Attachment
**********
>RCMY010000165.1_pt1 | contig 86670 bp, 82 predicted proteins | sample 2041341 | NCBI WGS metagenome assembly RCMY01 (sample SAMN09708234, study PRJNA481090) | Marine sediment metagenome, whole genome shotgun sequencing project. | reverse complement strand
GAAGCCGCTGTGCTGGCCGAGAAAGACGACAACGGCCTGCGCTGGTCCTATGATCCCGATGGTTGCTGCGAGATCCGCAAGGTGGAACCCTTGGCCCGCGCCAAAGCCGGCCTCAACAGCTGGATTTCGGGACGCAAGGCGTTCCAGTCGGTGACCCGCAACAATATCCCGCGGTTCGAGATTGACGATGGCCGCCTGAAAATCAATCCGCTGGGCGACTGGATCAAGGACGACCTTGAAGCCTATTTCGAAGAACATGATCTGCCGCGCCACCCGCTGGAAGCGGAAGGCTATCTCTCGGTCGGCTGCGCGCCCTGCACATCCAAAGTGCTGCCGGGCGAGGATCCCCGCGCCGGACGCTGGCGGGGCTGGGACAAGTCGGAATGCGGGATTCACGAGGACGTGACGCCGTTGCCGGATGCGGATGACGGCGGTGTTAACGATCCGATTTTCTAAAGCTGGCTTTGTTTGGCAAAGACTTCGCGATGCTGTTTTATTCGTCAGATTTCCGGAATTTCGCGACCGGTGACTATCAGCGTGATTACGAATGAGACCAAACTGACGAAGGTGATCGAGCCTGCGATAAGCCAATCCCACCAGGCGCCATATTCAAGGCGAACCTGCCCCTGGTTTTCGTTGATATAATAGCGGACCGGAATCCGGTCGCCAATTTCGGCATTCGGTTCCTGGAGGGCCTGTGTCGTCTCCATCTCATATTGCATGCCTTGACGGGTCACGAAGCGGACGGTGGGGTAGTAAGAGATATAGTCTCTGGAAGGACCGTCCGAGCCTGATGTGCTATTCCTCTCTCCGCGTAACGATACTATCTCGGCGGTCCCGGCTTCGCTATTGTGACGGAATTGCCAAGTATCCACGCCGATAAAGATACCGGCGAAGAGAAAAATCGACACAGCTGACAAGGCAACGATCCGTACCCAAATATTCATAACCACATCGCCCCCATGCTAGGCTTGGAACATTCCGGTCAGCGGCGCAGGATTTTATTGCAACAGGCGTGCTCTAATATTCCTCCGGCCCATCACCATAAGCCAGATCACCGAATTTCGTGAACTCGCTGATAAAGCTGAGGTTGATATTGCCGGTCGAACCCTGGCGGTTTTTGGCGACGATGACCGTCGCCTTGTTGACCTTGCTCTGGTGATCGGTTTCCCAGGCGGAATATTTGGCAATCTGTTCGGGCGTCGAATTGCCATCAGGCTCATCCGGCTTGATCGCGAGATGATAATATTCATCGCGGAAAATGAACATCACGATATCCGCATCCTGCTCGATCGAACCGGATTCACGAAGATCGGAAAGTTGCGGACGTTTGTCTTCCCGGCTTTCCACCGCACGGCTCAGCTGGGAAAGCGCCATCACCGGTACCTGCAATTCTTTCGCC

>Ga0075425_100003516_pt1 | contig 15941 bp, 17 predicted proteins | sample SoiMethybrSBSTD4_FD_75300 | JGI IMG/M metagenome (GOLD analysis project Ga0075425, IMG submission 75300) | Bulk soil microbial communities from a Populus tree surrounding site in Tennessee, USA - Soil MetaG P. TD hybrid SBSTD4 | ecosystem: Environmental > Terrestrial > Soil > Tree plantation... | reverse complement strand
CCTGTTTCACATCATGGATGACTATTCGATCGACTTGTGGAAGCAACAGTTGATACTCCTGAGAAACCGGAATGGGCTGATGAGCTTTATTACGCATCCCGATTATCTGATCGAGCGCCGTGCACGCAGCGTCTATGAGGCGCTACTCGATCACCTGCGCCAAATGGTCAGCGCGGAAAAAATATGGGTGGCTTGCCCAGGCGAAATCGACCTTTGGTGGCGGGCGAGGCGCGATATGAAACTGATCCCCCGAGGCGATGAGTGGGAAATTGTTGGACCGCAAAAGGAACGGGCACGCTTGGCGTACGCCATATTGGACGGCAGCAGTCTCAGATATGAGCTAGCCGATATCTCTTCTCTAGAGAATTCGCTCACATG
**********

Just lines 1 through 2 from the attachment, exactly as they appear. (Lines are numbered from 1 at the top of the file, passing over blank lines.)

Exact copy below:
>RCMY010000165.1_pt1 | contig 86670 bp, 82 predicted proteins | sample 2041341 | NCBI WGS metagenome assembly RCMY01 (sample SAMN09708234, study PRJNA481090) | Marine sediment metagenome, whole genome shotgun sequencing project. | reverse complement strand
GAAGCCGCTGTGCTGGCCGAGAAAGACGACAACGGCCTGCGCTGGTCCTATGATCCCGATGGTTGCTGCGAGATCCGCAAGGTGGAACCCTTGGCCCGCGCCAAAGCCGGCCTCAACAGCTGGATTTCGGGACGCAAGGCGTTCCAGTCGGTGACCCGCAACAATATCCCGCGGTTCGAGATTGACGATGGCCGCCTGAAAATCAATCCGCTGGGCGACTGGATCAAGGACGACCTTGAAGCCTATTTCGAAGAACATGATCTGCCGCGCCACCCGCTGGAAGCGGAAGGCTATCTCTCGGTCGGCTGCGCGCCCTGCACATCCAAAGTGCTGCCGGGCGAGGATCCCCGCGCCGGACGCTGGCGGGGCTGGGACAAGTCGGAATGCGGGATTCACGAGGACGTGACGCCGTTGCCGGATGCGGATGACGGCGGTGTTAACGATCCGATTTTCTAAAGCTGGCTTTGTTTGGCAAAGACTTCGCGATGCTGTTTTATTCGTCAGATTTCCGGAATTTCGCGACCGGTGACTATCAGCGTGATTACGAATGAGACCAAACTGACGAAGGTGATCGAGCCTGCGATAAGCCAATCCCACCAGGCGCCATATTCAAGGCGAACCTGCCCCTGGTTTTCGTTGATATAATAGCGGACCGGAATCCGGTCGCCAATTTCGGCATTCGGTTCCTGGAGGGCCTGTGTCGTCTCCATCTCATATTGCATGCCTTGACGGGTCACGAAGCGGACGGTGGGGTAGTAAGAGATATAGTCTCTGGAAGGACCGTCCGAGCCTGATGTGCTATTCCTCTCTCCGCGTAACGATACTATCTCGGCGGTCCCGGCTTCGCTATTGTGACGGAATTGCCAAGTATCCACGCCGATAAAGATACCGGCGAAGAGAAAAATCGACACAGCTGACAAGGCAACGATCCGTACCCAAATATTCATAACCACATCGCCCCCATGCTAGGCTTGGAACATTCCGGTCAGCGGCGCAGGATTTTATTGCAACAGGCGTGCTCTAATATTCCTCCGGCCCATCACCATAAGCCAGATCACCGAATTTCGTGAACTCGCTGATAAAGCTGAGGTTGATATTGCCGGTCGAACCCTGGCGGTTTTTGGCGACGATGACCGTCGCCTTGTTGACCTTGCTCTGGTGATCGGTTTCCCAGGCGGAATATTTGGCAATCTGTTCGGGCGTCGAATTGCCATCAGGCTCATCCGGCTTGATCGCGAGATGATAATATTCATCGCGGAAAATGAACATCACGATATCCGCATCCTGCTCGATCGAACCGGATTCACGAAGATCGGAAAGTTGCGGACGTTTGTCTTCCCGGCTTTCCACCGCACGGCTCAGCTGGGAAAGCGCCATCACCGGTACCTGCAATTCTTTCGCC